- To connect your tank bolts to the tank, use another pair of nuts and washers. Disconnect them with a screwdriver and a wrench.
Examine the toilet flange gasket for damage. It can be reused if it is in good shape, else it must be replaced.
3. Replace Toilet Tank Bolts
Tank bolts include rubber and metal washers. Ensure that the rubber washers are in touch with the tank’s body before replacing them. This creates a watertight seal and absorbs shock when tightening the bolts, preventing breaking. (Learn How To Replace Hose Bib)
- Put a metal washer on each bolt and push them through the holes from the inside.
- The bolts protrude from the tank’s bottom. Insert a rubber washer, a metal washer, and a nut, then hand tighten on each bolt.
- Tighten the toilet bolts with a wrench, but not too much, or the porcelain may break.
- Assemble the toilet tank to the bowl gasket and ensure the bowl is secure in the drain pipe.
4. Install Your Toilet Tank
- Lift the toilet tank and slide the bolts through the mounting holes in the toilet bowl.
- On each bolt, put a rubber washer, then a metal washer, and a nut.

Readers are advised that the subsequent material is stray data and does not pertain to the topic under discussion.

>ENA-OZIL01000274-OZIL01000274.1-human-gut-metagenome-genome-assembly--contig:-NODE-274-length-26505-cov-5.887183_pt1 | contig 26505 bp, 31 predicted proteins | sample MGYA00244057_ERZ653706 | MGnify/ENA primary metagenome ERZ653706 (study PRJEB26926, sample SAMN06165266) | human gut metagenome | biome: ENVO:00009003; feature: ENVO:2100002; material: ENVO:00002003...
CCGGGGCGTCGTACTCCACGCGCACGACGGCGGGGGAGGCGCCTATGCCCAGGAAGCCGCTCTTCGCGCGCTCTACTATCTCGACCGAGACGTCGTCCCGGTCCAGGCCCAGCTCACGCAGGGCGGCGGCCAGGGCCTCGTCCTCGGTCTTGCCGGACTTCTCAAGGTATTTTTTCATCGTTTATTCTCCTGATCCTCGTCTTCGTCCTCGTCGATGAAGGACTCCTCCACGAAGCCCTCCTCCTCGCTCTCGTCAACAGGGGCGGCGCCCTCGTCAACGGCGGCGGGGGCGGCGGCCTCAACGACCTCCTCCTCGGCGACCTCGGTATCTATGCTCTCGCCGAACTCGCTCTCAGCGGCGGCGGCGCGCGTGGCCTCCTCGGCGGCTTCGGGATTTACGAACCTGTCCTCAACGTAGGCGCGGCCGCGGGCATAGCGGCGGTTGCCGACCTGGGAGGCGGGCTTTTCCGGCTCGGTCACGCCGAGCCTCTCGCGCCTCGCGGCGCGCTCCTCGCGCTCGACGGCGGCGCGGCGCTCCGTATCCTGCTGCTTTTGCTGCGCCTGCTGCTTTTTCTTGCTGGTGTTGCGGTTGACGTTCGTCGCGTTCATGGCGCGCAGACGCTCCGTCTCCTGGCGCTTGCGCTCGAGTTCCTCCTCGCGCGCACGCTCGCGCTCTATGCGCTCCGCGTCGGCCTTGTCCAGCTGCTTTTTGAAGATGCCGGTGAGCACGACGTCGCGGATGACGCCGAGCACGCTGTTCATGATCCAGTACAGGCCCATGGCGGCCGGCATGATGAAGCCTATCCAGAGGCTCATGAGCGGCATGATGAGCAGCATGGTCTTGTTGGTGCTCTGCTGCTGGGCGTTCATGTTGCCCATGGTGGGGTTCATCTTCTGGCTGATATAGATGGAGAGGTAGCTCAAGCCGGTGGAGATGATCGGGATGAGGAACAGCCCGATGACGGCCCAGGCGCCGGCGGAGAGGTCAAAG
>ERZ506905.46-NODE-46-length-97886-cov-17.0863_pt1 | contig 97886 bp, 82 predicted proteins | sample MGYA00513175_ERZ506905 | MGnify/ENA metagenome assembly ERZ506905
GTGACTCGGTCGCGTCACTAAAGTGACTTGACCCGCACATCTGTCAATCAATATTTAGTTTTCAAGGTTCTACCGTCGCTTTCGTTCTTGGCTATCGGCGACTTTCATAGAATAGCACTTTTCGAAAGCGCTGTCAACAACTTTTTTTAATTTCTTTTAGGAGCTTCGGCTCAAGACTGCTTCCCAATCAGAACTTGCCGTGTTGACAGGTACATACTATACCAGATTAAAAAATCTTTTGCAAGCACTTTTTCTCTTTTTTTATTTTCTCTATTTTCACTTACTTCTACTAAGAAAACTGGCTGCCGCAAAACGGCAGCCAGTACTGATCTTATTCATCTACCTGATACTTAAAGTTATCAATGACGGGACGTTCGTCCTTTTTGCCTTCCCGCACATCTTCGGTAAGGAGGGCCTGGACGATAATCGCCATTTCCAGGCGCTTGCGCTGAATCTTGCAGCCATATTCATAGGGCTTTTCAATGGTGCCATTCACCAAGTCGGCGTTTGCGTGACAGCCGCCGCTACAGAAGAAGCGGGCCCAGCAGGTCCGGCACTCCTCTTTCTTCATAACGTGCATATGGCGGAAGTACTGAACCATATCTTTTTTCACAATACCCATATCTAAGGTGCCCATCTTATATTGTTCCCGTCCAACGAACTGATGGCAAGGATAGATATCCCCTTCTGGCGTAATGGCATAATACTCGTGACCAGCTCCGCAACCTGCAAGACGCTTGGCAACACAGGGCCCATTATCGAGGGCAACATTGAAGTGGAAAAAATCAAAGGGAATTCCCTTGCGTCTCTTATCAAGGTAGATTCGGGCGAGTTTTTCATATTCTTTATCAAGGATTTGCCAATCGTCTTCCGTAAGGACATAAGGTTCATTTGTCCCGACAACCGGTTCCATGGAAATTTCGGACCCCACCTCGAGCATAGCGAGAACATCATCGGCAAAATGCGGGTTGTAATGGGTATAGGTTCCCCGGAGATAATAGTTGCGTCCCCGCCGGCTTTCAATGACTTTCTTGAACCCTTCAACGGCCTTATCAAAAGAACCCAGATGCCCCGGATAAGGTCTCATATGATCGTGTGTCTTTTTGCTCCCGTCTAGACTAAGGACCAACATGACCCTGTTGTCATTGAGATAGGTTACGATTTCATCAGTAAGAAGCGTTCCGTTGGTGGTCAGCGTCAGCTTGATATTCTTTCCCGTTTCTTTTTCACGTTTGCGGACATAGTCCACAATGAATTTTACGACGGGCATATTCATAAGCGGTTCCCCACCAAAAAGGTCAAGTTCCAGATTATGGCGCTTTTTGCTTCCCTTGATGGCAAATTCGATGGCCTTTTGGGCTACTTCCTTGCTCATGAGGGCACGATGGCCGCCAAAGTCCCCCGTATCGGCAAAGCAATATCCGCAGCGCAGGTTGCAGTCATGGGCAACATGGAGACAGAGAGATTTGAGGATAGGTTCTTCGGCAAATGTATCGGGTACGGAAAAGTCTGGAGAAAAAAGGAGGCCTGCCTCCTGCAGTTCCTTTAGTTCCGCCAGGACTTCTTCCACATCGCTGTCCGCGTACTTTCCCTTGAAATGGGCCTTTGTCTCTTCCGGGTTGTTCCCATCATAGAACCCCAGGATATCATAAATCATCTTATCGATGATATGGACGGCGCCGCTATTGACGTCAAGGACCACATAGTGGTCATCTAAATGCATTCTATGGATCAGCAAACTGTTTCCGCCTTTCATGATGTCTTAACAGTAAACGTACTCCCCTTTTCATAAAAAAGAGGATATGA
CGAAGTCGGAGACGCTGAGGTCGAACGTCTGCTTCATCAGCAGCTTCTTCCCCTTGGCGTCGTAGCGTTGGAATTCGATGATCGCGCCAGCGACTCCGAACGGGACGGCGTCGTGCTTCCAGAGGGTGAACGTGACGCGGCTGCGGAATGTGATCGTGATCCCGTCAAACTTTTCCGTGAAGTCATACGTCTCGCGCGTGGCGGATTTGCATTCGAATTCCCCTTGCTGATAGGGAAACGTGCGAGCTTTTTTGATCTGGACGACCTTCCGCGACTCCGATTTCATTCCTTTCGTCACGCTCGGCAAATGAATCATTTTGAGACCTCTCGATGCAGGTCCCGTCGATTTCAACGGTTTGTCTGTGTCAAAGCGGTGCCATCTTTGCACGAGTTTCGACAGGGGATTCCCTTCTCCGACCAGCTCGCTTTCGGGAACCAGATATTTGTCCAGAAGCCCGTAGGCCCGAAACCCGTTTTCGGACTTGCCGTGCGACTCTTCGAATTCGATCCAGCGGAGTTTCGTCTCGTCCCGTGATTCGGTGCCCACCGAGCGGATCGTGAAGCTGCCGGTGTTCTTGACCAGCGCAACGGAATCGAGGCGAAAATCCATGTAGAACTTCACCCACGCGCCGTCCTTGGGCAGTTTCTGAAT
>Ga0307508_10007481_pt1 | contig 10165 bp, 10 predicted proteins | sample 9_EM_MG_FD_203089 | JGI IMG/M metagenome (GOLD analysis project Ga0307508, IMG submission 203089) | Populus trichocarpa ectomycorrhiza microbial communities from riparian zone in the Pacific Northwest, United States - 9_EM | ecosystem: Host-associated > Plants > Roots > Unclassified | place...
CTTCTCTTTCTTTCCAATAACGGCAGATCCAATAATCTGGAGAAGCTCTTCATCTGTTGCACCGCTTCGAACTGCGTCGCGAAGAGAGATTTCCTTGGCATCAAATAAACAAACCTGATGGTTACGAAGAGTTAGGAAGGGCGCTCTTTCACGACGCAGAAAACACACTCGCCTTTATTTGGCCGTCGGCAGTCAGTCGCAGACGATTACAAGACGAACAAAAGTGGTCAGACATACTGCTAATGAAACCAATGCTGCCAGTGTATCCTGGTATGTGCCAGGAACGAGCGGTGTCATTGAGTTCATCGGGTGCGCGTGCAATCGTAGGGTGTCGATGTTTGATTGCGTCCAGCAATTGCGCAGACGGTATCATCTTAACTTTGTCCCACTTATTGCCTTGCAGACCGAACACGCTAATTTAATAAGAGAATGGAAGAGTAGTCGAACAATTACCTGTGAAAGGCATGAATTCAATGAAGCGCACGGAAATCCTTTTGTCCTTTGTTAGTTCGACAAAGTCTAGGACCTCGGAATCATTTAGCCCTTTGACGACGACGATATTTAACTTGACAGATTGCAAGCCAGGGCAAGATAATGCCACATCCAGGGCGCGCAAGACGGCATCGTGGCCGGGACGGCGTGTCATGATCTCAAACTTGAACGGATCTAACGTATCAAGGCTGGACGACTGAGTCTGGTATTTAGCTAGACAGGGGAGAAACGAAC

- Bolt equally to tighten the bolts one bolt at a time with even pressure. To keep the tank level on the bowl, tighten the bolts. It is a good practice to use a torpedo level on the top of your tank.
5. Connect the Water
- Reconnect the toilet’s water supply line. Remember to keep this connection hand tight. Using the wrench may oval the coupling.
- Open the shut-off valve and fill the tank.
- Examine the snug toilet tank for leaks.
- If the toilet’s floor and tank are dry, you can replace the lid.
To summarize, replace toilet tank bolts. Leaking toilet tank bolts should be repaired immediately. Aside from wasting water and cluttering your bathroom, a long-standing issue may cause deterioration of the floor or subfloor.